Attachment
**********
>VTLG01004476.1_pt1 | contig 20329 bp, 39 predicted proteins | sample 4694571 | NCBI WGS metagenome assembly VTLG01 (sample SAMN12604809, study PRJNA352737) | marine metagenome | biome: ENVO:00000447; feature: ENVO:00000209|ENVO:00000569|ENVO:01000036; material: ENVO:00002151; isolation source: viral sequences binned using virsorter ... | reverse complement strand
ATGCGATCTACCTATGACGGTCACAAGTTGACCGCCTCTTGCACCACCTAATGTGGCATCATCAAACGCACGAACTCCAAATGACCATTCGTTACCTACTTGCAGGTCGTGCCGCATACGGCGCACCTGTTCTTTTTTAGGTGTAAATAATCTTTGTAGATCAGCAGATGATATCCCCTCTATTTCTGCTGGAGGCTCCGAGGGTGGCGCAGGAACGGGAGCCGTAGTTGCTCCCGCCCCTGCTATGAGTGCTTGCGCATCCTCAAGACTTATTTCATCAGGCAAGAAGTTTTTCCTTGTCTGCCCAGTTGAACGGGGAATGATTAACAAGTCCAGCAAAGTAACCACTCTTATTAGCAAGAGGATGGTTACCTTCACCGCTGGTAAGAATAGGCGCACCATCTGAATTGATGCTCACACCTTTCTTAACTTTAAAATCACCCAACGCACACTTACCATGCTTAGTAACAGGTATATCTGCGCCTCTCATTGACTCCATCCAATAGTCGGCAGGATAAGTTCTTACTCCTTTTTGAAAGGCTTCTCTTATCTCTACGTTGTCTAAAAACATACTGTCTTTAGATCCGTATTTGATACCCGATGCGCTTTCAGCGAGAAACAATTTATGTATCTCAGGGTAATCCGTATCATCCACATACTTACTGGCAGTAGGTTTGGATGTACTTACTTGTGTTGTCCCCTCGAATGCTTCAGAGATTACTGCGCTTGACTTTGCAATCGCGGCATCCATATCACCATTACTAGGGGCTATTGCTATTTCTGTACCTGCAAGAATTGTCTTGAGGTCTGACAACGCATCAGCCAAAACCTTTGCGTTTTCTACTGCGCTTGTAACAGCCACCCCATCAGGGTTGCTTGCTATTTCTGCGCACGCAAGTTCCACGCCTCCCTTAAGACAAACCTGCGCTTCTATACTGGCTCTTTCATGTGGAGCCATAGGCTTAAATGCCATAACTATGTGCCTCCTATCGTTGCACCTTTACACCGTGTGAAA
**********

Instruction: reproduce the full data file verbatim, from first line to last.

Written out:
>VTLG01004476.1_pt1 | contig 20329 bp, 39 predicted proteins | sample 4694571 | NCBI WGS metagenome assembly VTLG01 (sample SAMN12604809, study PRJNA352737) | marine metagenome | biome: ENVO:00000447; feature: ENVO:00000209|ENVO:00000569|ENVO:01000036; material: ENVO:00002151; isolation source: viral sequences binned using virsorter ... | reverse complement strand
ATGCGATCTACCTATGACGGTCACAAGTTGACCGCCTCTTGCACCACCTAATGTGGCATCATCAAACGCACGAACTCCAAATGACCATTCGTTACCTACTTGCAGGTCGTGCCGCATACGGCGCACCTGTTCTTTTTTAGGTGTAAATAATCTTTGTAGATCAGCAGATGATATCCCCTCTATTTCTGCTGGAGGCTCCGAGGGTGGCGCAGGAACGGGAGCCGTAGTTGCTCCCGCCCCTGCTATGAGTGCTTGCGCATCCTCAAGACTTATTTCATCAGGCAAGAAGTTTTTCCTTGTCTGCCCAGTTGAACGGGGAATGATTAACAAGTCCAGCAAAGTAACCACTCTTATTAGCAAGAGGATGGTTACCTTCACCGCTGGTAAGAATAGGCGCACCATCTGAATTGATGCTCACACCTTTCTTAACTTTAAAATCACCCAACGCACACTTACCATGCTTAGTAACAGGTATATCTGCGCCTCTCATTGACTCCATCCAATAGTCGGCAGGATAAGTTCTTACTCCTTTTTGAAAGGCTTCTCTTATCTCTACGTTGTCTAAAAACATACTGTCTTTAGATCCGTATTTGATACCCGATGCGCTTTCAGCGAGAAACAATTTATGTATCTCAGGGTAATCCGTATCATCCACATACTTACTGGCAGTAGGTTTGGATGTACTTACTTGTGTTGTCCCCTCGAATGCTTCAGAGATTACTGCGCTTGACTTTGCAATCGCGGCATCCATATCACCATTACTAGGGGCTATTGCTATTTCTGTACCTGCAAGAATTGTCTTGAGGTCTGACAACGCATCAGCCAAAACCTTTGCGTTTTCTACTGCGCTTGTAACAGCCACCCCATCAGGGTTGCTTGCTATTTCTGCGCACGCAAGTTCCACGCCTCCCTTAAGACAAACCTGCGCTTCTATACTGGCTCTTTCATGTGGAGCCATAGGCTTAAATGCCATAACTATGTGCCTCCTATCGTTGCACCTTTACACCGTGTGAAA